The formative days of attempting to crown a worthy collegiate champion in women’s fast-pitch softball are a strange place to visit. The American Softball Association took on the task in 1969, three years before Title IX of the U.S. Education Amendments Act opened doors wider for women in athletics.
John F. Kennedy College from Wahoo, Neb., was the three-time champion from 1969 to 1971. The school folded after a decade of existence in 1975.
The Association for Intercollegiate Athletics for Women was formed in 1971 and signed on as a co-sponsor with the ASA for what was called the Women’s College World Series in 1972. It was a one-division event over the next eight years, and the final champion of that era was Texas Woman’s University in Denton, Texas.
“Texas Woman’s was a power,” Shelly Medernach said. “We played them on our spring trip. They had the best pitcher anywhere: Kathy Arendsen. She was 6-foot-2 and the ball was on you instantly. I managed to hit a fly ball off her to right field. I was proud of that.”
Medernach is a Gophers Hall of Famer for her hitting exploits as a center fielder from 1976 to 1979. She was in a group of eight to 10 players from that era gathered with their coach, Linda Wells, last weekend at Jane Sage Cowles Stadium to watch the Gophers defeat LSU twice to advance to softball’s College World Series for the first time.
“Except, remind people it’s the first time for the NCAA, but it’s not for the first time for the Gophers,” Wells said. “With nothing for facilities, we had some tremendous players and great teams. And we were in the College World Series … twice.”
The Gophers were in a 19-team event in Omaha in 1976 that was a mix of qualifiers and invitees, and lost two of three. The tournament was better organized, a 16-team event of regional qualifiers, in 1978, and the Gophers went 3-0 to reach the final winner’s bracket game vs. UCLA. They lost in 11 innings, then lost again to Northern Colorado to finish third.
“That UCLA game … we win that one, we’re in the championship, and then another team has to beat us twice,” Medernach said. “We were that close to being champions.”
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Wells played five sports at Southeast Missouri State: volleyball, field hockey, basketball, tennis and softball. She graduated in 1972 and came to the University of Minnesota to get a postgraduate degree in exercise physiology. Then along came Title IX, and athletic director Paul Giel and his staff were as befuddled as to what to do about women’s athletics as were most schools. Soon Wells found herself coaching basketball in 1973-74, and volleyball in 1974, and also starting the softball program in 1974.
“I was the only woman who moved into an office in the Bierman Building,” Wells said. “Herb Brooks was on one side of me, and Murray Warmath still had an office on the other side. Those men couldn’t have been nicer to me.
“I was making $9,300 and coaching three sports, and teaching phy-ed, and I thought I had it made.”
Wells took over one of the rec fields for the softball team.
“Same place as Cowles is now,” she said.
Not quite the same, though, as the boutique place where 1,300-plus crowded in to watch the Gophers complete their home-field sweep of SEC teams — first 2-0 vs. Georgia in the regional, then 2-0 vs. LSU in the super regional — to become the Big Ten outlier in Thursday’s first round of the College World Series.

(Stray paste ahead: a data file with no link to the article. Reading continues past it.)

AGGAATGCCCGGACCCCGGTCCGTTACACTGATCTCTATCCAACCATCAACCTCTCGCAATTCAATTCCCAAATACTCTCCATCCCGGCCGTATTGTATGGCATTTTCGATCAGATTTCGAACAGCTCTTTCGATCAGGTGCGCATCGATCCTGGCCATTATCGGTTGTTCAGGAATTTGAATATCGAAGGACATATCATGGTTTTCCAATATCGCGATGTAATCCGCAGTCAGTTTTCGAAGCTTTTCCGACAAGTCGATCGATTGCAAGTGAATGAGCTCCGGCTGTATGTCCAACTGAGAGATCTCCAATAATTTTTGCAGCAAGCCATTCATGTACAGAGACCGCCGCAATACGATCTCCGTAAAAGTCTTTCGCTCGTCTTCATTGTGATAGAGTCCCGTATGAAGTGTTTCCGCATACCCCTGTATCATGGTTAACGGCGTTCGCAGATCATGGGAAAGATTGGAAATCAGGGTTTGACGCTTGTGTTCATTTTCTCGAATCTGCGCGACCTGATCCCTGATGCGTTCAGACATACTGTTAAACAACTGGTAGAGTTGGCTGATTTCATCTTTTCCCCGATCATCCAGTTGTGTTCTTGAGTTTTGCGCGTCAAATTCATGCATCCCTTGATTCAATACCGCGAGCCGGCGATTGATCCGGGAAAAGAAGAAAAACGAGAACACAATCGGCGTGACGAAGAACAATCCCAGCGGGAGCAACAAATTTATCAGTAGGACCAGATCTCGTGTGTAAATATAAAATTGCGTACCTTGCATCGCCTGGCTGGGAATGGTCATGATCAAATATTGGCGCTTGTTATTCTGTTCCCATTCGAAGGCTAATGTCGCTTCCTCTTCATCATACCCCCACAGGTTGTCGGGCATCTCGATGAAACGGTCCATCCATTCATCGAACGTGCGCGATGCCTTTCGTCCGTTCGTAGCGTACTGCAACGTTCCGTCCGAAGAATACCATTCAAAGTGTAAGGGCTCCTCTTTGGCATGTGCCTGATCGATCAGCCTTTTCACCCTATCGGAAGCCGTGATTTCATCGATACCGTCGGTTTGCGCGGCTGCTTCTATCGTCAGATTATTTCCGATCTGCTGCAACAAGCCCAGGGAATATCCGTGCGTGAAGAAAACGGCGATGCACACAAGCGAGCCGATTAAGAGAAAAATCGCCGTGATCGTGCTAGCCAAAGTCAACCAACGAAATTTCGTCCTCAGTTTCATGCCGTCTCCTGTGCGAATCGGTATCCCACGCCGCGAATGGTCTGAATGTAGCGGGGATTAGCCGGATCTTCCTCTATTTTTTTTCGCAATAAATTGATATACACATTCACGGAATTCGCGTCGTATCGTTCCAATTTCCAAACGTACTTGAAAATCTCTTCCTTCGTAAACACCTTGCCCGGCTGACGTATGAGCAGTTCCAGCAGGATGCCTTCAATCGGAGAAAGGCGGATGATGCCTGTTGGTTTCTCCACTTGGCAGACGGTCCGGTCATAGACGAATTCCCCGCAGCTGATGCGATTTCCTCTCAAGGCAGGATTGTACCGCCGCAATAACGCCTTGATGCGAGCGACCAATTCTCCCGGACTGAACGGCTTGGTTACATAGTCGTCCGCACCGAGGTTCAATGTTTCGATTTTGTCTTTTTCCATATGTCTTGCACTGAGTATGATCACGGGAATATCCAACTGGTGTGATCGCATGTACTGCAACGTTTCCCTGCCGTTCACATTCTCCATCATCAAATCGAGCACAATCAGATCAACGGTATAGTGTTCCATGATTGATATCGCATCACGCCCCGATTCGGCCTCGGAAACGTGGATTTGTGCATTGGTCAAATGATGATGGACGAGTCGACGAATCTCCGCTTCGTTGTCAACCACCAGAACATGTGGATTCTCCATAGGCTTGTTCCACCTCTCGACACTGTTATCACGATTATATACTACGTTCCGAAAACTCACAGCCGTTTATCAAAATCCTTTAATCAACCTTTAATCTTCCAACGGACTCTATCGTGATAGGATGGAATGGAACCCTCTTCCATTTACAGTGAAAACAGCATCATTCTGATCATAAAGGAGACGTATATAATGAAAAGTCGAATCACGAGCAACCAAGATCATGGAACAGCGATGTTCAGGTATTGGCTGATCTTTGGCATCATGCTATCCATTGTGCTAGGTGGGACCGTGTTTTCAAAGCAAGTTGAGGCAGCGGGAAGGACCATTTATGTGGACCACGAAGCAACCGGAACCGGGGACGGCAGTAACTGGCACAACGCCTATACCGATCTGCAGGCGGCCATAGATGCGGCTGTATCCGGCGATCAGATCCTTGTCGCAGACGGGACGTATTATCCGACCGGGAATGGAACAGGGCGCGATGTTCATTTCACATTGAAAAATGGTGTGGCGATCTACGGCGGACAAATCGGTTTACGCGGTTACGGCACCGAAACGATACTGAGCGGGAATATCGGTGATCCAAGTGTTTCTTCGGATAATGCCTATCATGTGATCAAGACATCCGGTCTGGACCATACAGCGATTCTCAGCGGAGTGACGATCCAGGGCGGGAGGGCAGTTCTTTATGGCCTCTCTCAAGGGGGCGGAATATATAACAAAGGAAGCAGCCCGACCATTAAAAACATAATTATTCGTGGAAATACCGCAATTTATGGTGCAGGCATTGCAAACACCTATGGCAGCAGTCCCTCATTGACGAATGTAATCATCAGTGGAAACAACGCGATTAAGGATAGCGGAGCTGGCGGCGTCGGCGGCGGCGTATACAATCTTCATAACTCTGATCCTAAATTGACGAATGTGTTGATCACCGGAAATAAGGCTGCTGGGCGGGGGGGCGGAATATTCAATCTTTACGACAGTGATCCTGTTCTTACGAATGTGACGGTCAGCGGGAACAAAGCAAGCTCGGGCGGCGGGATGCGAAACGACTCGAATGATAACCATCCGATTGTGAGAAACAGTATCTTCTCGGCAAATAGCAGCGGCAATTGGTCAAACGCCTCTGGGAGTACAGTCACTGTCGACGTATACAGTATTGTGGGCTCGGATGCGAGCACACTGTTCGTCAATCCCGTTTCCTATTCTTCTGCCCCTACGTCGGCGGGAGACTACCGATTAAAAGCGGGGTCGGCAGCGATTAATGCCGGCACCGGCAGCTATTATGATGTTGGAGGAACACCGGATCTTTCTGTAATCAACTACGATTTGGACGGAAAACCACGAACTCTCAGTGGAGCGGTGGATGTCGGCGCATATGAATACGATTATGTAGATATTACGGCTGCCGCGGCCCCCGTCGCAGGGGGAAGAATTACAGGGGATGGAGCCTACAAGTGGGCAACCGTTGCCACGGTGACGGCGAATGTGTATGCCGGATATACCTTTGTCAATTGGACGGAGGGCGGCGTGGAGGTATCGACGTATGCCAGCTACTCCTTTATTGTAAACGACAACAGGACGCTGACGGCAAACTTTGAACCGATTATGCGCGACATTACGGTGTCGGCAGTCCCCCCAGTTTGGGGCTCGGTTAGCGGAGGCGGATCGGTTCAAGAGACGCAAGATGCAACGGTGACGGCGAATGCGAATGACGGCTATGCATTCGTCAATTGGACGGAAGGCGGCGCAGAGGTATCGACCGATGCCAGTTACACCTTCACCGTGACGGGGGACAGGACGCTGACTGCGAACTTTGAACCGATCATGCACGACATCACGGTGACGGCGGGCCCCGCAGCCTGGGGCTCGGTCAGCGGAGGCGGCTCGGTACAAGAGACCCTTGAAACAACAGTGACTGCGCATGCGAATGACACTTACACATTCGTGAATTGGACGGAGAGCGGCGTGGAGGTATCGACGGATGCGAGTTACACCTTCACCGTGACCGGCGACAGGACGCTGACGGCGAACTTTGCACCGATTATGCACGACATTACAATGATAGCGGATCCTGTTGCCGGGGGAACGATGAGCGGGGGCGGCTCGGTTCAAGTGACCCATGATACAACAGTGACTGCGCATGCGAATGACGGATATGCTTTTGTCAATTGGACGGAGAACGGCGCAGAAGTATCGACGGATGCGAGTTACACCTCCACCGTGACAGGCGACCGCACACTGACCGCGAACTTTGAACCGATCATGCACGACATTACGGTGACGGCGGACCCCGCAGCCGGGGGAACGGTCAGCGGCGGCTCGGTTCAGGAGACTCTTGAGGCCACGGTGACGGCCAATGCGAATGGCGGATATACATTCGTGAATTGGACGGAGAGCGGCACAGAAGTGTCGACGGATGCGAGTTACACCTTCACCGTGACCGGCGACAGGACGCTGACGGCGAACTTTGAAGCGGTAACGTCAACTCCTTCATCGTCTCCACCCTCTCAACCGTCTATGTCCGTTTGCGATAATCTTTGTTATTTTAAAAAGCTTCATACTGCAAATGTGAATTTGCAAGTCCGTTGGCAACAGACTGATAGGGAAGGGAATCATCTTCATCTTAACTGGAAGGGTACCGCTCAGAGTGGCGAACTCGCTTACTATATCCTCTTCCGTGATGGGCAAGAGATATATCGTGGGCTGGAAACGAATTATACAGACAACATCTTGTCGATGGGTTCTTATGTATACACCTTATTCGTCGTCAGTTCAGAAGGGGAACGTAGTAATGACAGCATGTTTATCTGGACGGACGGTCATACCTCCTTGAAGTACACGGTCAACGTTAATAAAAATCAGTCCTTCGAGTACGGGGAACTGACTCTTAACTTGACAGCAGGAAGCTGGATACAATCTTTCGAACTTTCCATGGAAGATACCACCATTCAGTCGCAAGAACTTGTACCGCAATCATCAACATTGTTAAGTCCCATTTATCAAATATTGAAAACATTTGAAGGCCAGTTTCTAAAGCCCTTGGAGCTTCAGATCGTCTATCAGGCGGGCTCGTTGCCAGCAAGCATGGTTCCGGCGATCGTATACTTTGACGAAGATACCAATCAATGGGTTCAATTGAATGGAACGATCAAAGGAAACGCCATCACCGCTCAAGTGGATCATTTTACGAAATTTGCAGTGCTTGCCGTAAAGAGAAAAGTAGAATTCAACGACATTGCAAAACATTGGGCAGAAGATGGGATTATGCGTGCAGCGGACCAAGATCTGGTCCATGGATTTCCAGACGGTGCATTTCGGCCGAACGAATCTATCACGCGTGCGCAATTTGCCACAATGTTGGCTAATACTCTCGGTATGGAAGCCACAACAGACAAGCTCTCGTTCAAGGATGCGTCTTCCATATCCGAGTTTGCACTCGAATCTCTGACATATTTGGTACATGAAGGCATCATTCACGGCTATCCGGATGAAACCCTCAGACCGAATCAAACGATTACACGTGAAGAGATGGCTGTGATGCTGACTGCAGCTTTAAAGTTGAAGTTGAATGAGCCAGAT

“I had a 1968 Mustang, and we would tie the drag behind it and I’d drive around the field,” Wells said. “We didn’t have an outfield fence for most games, but when we hosted the state regional, we would put up a snow fence.”
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Deb Geiger’s father, Bob, was one of the Richfield people who carved out the city’s baseball and softball fields near the airport. Deb played youth baseball against the boys, then was part of a recreational softball league.
“I started at the U in the fall of 1974 and saw a posting somewhere about tryouts for softball,” she said. “So, I showed up and made the team. Facilities, manicured fields, real dugouts … we didn’t know what we didn’t know. We just wanted to play ball.
“So much has changed, obviously, but what hasn’t changed as I watched the Gophers against LSU was the desire to compete, the feeling in your heart to play. They have it, and we had it to the same degree.”
Geiger was a sophomore on the 1976 team. The Gophers beat Oregon in the first round, then lost to eventual champion Michigan State and Cal State-Sacramento to be eliminated. The fields at Omaha’s Dill Softball Complex were so drenched that the championship game was played on a football field.
Two years later, the Gophers ran off three wins in Omaha before losing 3-0 to UCLA in those 11 innings, and also a rematch with Northern Colorado.
“We had a great pitcher in Vicki Swanson, a farm girl from North Dakota … big, powerful hands,” Medernach said. “We just couldn’t get a run for her against [Lisa] Richardson, UCLA’s star pitcher.”
Wells told the Minneapolis Star’s Max Nichols: “The only players we lose are Swanson and our second baseman, Denise Erstad, and we have a good freshman for second base in Linda Arford.”
The Gophers didn’t make it to the AIAW World Series in the next three years. Then in 1982, the NCAA adopted women’s softball and the AIAW went away that summer. The Gophers wound up with more than a plucky second baseman in Linda Arford.
“My dad, Jack, built a concession stand for Linda to put behind the little grandstand,” Arford said, as she watched the Gophers last weekend.
Thus, the improvements at the softball park had started. And last weekend, it was jumping with an overflow of rabid fans, including the Gophers’ softball pioneers.
“I had such pride being there with my players, knowing we are part of the history that has led to this,” Wells said.